# Convergence of Norm Sequences

I have a sequence $$a_n\in\mathbb{N}$$ which either converges to a value $$a^{*}\in \mathbb{N}$$ or diverges to $$a^*=+\infty$$. I also have a sequence $$b_n\in \mathbb{R}^N$$ for some $$N \in \mathbb{R}$$ which converges to $$b^*$$.

How can I show the following?

$$\lim_{n \rightarrow \infty}||b_n||_{a_n}=||b||_a$$

where $$||\cdot||_p$$ is a $$p$$-norm for $$\mathbb{R}^N$$ defined by some arbitrary inner product.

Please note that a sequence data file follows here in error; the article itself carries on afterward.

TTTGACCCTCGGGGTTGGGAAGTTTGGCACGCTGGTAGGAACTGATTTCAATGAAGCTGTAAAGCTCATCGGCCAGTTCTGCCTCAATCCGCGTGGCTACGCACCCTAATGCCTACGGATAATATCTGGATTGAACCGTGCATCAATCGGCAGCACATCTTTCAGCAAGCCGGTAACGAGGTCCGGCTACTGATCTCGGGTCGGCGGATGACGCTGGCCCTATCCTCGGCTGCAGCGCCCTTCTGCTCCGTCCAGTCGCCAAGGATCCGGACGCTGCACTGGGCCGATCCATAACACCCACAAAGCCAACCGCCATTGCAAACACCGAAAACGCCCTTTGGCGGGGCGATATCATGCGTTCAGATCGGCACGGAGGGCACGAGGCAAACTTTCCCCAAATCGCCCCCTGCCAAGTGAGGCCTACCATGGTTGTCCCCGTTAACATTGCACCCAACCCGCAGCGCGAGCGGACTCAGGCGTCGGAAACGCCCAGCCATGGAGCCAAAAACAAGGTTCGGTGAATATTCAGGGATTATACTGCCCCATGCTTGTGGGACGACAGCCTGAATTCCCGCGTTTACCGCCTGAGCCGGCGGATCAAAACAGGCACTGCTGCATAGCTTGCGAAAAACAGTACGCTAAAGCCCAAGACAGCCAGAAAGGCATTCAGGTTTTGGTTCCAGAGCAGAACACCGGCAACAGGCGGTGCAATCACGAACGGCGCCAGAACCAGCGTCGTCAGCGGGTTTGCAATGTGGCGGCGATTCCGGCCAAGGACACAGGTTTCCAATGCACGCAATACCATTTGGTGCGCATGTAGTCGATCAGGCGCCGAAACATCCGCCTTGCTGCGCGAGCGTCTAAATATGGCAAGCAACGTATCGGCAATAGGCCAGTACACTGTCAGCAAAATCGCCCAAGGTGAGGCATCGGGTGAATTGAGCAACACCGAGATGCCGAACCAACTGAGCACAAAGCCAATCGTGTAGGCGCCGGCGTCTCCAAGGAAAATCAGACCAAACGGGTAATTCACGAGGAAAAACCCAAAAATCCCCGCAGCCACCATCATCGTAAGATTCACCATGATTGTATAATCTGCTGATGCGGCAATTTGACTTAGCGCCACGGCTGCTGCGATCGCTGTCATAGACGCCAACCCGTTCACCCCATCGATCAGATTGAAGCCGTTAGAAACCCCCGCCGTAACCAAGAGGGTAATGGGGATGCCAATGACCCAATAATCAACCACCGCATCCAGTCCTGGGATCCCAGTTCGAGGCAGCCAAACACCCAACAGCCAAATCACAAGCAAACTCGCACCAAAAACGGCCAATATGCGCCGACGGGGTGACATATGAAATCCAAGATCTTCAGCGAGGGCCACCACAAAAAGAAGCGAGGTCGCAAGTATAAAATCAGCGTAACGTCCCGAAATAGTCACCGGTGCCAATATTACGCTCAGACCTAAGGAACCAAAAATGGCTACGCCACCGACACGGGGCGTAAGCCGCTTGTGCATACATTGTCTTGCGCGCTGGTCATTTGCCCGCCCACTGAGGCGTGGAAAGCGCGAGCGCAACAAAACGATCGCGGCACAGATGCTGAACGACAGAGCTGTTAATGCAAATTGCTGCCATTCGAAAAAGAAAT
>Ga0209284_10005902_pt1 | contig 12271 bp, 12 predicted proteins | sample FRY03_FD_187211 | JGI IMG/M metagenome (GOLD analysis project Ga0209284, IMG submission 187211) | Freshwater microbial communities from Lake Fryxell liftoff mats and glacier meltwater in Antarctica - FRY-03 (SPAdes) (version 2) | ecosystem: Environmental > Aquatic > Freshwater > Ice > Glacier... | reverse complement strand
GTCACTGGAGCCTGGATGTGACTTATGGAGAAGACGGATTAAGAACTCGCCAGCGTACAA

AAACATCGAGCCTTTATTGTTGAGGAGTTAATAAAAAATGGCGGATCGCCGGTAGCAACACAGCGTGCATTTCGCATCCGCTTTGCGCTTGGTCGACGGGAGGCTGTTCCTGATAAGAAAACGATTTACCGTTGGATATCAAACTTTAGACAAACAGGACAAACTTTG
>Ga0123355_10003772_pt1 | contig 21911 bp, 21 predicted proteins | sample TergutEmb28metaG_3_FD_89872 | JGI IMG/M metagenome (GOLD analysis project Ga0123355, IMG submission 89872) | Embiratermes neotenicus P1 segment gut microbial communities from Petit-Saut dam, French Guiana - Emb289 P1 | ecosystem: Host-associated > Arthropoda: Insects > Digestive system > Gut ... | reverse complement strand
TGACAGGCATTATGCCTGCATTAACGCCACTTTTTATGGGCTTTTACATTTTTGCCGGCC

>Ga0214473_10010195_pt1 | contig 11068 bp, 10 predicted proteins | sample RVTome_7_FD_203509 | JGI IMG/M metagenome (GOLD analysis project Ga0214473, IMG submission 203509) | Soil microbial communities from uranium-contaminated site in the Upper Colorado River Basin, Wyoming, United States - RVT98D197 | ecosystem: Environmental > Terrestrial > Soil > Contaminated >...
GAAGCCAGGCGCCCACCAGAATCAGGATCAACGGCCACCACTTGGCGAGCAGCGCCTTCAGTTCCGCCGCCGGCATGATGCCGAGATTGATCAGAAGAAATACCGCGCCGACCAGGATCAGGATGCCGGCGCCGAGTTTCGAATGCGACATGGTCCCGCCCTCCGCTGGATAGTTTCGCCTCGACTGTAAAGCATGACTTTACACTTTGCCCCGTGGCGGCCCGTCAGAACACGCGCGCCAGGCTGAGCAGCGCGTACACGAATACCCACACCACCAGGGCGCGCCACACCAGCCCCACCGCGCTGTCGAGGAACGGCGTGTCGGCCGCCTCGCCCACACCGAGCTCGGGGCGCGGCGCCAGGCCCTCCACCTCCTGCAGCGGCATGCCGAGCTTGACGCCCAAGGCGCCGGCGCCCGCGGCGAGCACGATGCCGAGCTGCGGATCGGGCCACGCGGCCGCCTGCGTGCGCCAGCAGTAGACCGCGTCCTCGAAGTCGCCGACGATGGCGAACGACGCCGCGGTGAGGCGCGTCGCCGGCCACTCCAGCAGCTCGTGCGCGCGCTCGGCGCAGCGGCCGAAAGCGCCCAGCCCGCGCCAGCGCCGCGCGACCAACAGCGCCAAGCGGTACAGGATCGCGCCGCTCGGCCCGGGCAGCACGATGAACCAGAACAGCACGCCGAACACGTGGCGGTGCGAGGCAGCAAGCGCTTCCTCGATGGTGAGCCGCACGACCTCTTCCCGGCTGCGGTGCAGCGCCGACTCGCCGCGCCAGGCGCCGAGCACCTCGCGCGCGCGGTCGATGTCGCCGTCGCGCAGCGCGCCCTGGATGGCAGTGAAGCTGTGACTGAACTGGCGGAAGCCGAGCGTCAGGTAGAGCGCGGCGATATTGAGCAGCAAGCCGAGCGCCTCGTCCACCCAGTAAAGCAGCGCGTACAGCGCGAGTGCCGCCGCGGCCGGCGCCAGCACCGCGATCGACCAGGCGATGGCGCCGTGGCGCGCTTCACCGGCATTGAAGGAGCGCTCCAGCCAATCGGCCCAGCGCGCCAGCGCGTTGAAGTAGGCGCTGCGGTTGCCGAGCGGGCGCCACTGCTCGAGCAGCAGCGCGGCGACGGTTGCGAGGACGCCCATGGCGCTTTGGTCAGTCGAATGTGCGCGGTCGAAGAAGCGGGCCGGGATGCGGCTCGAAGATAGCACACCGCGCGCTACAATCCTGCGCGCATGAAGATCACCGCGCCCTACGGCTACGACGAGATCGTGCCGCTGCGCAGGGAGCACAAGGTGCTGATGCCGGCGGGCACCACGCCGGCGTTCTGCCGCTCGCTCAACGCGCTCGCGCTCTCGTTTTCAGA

My progress so far:

I want to show that:

$$\forall \epsilon > 0, \exists N \in \mathbb{N} \text{ such that } n \geq N \implies \bigg|||b_n||_{a_n}-||b||_a\bigg|\leq \epsilon$$

$$\bigg|||b_n||_{a_n}-||b||_a\bigg| = \bigg|||b_n||_{a_n}-||b_n||_{a}+||b_n||_{a}-||b||_a\bigg|$$ $$\leq \bigg|||b_n||_{a_n}-||b_n||_{a}\bigg|+\bigg|||b_n||_a-||b||_a\bigg|$$
$$\leq \bigg|||b_n||_{a_n}-||b_n||_{a}\bigg|+\epsilon/2$$
I think I can use the Cauchy-Schwarz inequality on the first term here, but this only works when $$a_n\geq a_m$$ for $$n \leq m$$. Am I missing something obvious here?